“There’s someone who did this study he’s called Daniel something and he calculated what our day is made of he reckons we experience around twenty thousand individual moments every day.”
Adam Barnard’s first full-length play is a kaleidescope of 30 or so moments – fleeting and recurring, personal and abstract, extended and abrupt. They’re all in some way a riff on mortality – time counted down to the end of a life, or away on an idle afternoon; parents coming to terms with their child’s death, or imagining their own; moments as questions (“What do you think about euthanasia?”) or refrains (“Tip. Fill. Carry. Pour.”)
Rania Jumaily’s playful production skittles by like a flip-book. Some characters or scenarios recur but mostly these are individual scenes, snap-shots into different lives in which different people consider mortality in different ways, and often conclude spiritedly to seize the moment or speak their mind. At its best buckets deftly satirises our obsession with the bucket list phenomenon – in one moment a terminally ill teenager bemoans her bedside visit from a celeb/pop-star-type whose idealistic, worry-free life is the last thing she finds comforting right now; in another, an editor cajoles his reporter into turning an interview with a child with cancer into Ten Things I Learnt from Dying Girl. Number seven will change your life.
There are a few variations on the mortality theme: several moments explore intergenerational relationships, parents coming to terms with their child’s illness, a boy plotting to run away with his teacher. Several play with language / music, looking at the impact of language through journalism or what Eminem’s lyrics have in common with Shakespeare, or simply with the directness of the linguistic challenge offered by the text (how to stage a scene with no character assignment, or of only a few words). The idea of symphony is resonant throughout, with music central to Rania Jumaily’s production in which a six-strong cast share out the text in a combination of solo, duo and ensemble moments, often veering into song.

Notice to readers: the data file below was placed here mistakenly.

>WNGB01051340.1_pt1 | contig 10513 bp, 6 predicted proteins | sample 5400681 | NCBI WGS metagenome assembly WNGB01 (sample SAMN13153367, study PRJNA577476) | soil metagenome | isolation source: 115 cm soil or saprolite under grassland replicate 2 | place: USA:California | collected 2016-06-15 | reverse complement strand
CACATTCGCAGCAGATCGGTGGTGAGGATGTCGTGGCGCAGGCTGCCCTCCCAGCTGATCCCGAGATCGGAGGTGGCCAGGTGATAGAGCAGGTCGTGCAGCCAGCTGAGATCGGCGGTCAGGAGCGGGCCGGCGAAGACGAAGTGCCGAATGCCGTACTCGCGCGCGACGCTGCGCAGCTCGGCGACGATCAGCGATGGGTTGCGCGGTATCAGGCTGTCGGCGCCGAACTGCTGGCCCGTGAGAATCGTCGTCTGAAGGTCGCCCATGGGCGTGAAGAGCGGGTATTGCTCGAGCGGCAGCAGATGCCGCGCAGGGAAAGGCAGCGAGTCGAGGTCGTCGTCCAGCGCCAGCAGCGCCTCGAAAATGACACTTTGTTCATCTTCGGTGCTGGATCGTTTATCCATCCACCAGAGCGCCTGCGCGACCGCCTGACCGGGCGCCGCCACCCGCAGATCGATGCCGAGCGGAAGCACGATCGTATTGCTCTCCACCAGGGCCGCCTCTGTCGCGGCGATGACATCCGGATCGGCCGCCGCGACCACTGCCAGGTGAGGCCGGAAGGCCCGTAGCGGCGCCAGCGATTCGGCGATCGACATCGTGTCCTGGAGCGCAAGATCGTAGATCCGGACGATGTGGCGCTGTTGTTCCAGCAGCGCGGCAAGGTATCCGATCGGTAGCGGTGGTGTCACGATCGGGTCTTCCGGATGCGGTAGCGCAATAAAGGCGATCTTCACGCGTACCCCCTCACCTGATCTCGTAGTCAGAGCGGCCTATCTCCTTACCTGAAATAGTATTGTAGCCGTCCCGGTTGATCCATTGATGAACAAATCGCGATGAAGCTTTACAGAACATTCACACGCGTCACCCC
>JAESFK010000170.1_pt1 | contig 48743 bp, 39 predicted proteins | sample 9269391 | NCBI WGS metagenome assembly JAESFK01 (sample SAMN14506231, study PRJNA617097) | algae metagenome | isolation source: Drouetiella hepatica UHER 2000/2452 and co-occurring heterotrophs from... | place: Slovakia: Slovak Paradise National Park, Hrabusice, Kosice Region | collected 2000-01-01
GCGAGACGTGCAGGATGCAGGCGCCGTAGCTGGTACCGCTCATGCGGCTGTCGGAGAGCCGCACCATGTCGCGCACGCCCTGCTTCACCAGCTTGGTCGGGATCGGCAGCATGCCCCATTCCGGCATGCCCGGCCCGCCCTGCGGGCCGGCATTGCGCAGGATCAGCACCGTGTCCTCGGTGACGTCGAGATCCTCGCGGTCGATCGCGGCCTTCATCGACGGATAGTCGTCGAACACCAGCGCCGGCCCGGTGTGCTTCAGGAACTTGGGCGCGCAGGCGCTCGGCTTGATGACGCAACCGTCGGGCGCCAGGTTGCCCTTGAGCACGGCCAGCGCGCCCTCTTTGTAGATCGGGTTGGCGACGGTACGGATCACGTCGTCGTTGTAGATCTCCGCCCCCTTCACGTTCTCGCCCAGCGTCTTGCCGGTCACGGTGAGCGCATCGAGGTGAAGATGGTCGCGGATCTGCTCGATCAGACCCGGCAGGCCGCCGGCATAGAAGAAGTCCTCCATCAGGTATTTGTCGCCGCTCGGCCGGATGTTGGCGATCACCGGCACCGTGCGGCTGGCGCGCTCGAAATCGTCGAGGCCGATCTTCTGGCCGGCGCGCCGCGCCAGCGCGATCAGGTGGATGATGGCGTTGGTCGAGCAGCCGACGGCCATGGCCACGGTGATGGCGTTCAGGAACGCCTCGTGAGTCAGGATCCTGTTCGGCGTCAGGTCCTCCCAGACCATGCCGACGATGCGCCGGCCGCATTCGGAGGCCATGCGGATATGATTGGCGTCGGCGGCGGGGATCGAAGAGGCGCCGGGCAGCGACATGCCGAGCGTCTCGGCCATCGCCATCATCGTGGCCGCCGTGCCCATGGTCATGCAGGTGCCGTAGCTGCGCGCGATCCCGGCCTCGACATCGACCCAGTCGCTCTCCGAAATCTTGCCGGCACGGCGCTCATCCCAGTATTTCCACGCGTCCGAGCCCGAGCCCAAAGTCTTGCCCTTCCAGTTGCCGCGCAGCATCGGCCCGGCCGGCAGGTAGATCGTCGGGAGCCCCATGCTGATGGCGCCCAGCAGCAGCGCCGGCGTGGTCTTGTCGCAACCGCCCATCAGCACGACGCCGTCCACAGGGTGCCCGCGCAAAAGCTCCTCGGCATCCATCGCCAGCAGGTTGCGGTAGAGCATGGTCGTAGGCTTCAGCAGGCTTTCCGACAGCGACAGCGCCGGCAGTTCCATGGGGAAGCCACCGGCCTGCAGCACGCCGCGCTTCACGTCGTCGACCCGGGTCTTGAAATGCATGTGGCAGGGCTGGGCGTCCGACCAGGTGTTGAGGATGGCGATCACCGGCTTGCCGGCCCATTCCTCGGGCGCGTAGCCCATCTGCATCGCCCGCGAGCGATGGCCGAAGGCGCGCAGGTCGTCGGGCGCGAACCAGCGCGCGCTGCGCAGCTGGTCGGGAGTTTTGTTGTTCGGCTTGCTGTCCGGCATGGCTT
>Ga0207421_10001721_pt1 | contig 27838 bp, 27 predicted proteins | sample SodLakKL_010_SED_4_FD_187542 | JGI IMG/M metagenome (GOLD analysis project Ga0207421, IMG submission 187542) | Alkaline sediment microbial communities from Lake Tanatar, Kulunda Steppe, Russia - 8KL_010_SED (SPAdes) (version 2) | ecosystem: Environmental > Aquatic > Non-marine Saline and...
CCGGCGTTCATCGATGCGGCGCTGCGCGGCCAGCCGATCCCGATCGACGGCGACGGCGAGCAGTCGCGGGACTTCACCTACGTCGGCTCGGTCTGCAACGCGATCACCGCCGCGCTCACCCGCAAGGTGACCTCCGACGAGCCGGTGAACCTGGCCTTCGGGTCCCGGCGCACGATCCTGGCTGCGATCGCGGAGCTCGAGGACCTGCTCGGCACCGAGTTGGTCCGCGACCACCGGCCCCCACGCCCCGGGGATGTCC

Playfulness, too, is at the core of Barnard’s text. His written script doesn’t prescribe roles, character breakdowns, or cast size – his notes encourage casting across gender, choosing whatever number of actors the director sees fit, and making singular voices plural where needs be. His text notes that the moments published (which themselves vary slightly from those performed) are a fraction of the material written; it becomes clear elsewhere that the rehearsal process focussed as much on devising these moments as it did rehearsing them. The effect is an increasing awareness of the potential scale of buckets‘ subject matter – that these are barely half the moments that might have been chosen, half the evidence that might have demonstrated the huge and various facets of mortality as a human experience.